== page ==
The regional fuel tax will cost the average Auckland motorist an extra $145 a year.

The Automobile Association (AA) warns of a potential backlash if consumers don't see that extra money put to use fast to fix the city's worsening traffic woes.

Meanwhile a north/south divide emerged yesterday amid fears the tax would hit the poor hardest.

Auckland councillors representing South Auckland voiced concerns about the impact of the 11.5c a litre price hike on their constituents.


Councillors voted yesterday by 13 votes to 7 to introduce the tax on July 1, which petrol companies said would be immediately passed on to motorists.

Further increases will follow when the Government increases the national fuel excise by 3-4c a litre later this year, the first of three annual increases.

"The council and the Government are asking for a lot from Aucklander motorists," the AA's Auckland transport spokesman Barney Irvine said.

"The onus is now on the council and the Government to start delivering results."

Irvine and his AA colleague Mark Stockdale calculated the regional fuel tax would add an extra $126 for motorists in a medium-sized vehicle travelling 14,000km a year using 1262 litres of fuel.

GST, which boosts the increase from 10c a litre to 11.5c, means the annual petrol cost estimate climbs to $145 for the average user.

Those driving cars with larger engines would be hit harder by the tax, as would those forced to commute longer distances.

Irvine warned the public mood will turn "really dark" if Auckland motorists didn't see any tangible benefits from the regional fuel tax year's end.


"I don't think anyone's very happy about having to pay more at the pump but I think most Aucklanders would look at this and say, 'Okay, if it's going to help improve the transport system I'm prepared to pay for it, albeit grudgingly'."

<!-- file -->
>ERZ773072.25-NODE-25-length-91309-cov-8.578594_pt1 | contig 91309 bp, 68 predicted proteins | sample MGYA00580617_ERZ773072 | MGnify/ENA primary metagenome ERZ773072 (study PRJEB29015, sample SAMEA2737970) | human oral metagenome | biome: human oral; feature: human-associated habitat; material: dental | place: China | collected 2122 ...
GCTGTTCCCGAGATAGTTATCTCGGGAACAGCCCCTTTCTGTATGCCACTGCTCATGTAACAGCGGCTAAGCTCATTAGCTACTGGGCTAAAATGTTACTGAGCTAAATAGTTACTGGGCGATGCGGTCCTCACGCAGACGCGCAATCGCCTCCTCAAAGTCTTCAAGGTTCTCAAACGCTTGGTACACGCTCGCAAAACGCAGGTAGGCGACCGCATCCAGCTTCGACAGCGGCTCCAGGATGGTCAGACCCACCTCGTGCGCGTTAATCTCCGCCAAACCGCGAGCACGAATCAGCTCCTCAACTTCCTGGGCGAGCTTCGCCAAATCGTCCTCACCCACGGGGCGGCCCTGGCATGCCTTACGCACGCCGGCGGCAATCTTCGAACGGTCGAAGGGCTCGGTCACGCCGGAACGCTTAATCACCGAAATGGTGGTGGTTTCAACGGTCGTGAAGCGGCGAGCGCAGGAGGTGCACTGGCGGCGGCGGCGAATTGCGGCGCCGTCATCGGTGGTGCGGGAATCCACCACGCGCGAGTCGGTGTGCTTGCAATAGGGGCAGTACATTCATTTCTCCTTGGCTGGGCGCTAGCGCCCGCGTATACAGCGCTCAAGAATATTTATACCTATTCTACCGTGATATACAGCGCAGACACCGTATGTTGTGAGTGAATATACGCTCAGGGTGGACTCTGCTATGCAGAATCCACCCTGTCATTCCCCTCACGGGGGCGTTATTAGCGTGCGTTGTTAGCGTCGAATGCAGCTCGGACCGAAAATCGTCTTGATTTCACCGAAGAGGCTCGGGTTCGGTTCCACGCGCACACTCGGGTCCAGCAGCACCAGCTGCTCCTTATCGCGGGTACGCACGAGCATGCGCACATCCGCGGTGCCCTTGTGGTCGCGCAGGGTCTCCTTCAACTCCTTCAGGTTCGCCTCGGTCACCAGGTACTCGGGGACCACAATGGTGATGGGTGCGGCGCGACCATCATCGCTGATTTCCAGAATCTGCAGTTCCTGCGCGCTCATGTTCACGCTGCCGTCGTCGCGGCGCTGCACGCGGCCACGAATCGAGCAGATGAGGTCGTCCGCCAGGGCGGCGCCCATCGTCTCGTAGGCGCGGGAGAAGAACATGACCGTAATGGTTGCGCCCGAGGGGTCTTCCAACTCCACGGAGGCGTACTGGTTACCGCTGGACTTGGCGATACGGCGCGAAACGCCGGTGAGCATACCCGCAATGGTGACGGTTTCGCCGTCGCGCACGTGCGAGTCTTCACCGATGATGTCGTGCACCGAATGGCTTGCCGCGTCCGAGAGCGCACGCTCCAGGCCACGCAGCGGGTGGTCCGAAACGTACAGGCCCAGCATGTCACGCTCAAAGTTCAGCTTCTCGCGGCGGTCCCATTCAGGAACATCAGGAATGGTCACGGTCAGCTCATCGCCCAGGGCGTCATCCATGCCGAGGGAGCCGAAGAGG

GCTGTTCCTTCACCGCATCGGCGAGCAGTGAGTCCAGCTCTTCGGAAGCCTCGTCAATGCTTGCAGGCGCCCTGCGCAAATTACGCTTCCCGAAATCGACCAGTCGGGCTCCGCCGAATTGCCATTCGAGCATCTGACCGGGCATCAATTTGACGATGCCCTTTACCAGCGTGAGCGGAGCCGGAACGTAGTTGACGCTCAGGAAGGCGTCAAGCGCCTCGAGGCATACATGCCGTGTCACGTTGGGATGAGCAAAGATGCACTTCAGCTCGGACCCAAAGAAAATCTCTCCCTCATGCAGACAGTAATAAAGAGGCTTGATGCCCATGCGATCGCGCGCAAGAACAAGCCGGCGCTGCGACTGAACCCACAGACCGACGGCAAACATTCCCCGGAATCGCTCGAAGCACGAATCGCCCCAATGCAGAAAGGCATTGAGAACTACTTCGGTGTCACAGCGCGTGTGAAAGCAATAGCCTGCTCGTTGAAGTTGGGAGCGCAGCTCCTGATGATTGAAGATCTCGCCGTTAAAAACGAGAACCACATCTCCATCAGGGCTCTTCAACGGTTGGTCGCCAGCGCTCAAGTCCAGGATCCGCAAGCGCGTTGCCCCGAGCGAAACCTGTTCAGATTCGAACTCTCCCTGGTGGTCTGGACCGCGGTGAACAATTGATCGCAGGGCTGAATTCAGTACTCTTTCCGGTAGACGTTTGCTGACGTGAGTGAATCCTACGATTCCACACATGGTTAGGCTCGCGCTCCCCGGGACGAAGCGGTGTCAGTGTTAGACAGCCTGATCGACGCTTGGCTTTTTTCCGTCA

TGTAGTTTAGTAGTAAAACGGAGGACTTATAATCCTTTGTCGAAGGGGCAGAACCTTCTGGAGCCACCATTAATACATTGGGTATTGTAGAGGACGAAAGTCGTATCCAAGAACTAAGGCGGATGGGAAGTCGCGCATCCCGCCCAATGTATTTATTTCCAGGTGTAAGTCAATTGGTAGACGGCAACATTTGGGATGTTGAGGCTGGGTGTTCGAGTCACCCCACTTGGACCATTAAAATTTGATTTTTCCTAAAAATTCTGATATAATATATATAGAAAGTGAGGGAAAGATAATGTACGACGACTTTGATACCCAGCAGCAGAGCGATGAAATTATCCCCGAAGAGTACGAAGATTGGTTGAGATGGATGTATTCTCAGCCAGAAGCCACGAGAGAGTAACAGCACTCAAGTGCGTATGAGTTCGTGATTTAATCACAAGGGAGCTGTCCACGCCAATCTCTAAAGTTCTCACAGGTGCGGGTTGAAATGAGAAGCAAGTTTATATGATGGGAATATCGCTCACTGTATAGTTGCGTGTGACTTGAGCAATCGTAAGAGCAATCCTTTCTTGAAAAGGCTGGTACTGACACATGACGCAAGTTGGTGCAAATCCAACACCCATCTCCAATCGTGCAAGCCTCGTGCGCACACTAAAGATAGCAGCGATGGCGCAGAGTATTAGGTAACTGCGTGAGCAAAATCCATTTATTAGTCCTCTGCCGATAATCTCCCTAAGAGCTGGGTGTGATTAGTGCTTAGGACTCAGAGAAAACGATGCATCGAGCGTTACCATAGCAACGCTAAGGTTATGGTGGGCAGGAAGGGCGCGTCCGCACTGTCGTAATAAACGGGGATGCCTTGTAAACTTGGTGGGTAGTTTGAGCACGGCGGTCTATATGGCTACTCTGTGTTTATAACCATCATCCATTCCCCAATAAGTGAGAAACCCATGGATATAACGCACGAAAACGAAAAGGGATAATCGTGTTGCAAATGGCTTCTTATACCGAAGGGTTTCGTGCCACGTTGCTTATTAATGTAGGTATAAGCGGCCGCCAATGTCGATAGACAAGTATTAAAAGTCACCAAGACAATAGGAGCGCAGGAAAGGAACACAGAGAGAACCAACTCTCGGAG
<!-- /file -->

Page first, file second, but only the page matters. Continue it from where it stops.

Big projects would obviously take longer, but Irvine wanted to see small improvements like smart traffic lights and adjustable median barriers implemented within six months.
The AA predicted petrol companies would "spread" the impact of the tax by raising prices elsewhere in New Zealand to soften the impact in Auckland, the country's largest fuel market.
Further concerns emerged yesterday about the effect of the tax on Auckland's poorest residents.

Despite a decisive number of councillors voting in favour of the tax, the issue caused angst among four councillors representing socially deprived suburbs in South Auckland.

Mayor Phil Goff said rejecting the tax was not an option because it would rip the heart out of a joint council and government transport programme worth $28 billion over 10 years primarily focused on public transport.

That is not fair and I will not vote for it

Manukau councillor Alf Filipaina voted for the tax but said his people could not see the benefits.

"Public transport is still an issue and not an opportunity for our people because it is not going to the jobs they have to."

His colleague in Manukau, Efeso Collins, and Manurewa-Papakura councillors Daniel Newman and John Walker voted against the tax.

Auckland Councillor Efeso Collins.
Auckland Councillor Efeso Collins.

Collins said he understood the council wanted to progress transport issues, but when people were "below zero this is taking food off people's tables".

Newman - the only councillor to support higher rates to fund transport - described the tax as a "wholesale redistribution of wealth from some of our poorest blue collar workers who have the least transport choice to fund much of the infrastructure to serve those people who enjoy the greatest wealth".

"That is not fair and I will not vote for it," he said.

Goff told the Herald a package from the Government last year provided $75 a week for low income families and the Automobile Association had estimated the cost of the fuel tax at about $2.30 a week.

Auckland councillor John Walker.
Auckland councillor John Walker.

He said much of the money from the fuel tax was going into public transport that would help people who could not afford to run cars, saying the tax would result in an extra $4.3 billion over 10 years that would benefit low income communities.

The tax will raise $1.5b, but with government subsidies and development contributions it takes the total amount of money available for transport to $4.3b.


Legislation allowing the tax is expected to be passed in Parliament to allow the tax to come into effect on July 1.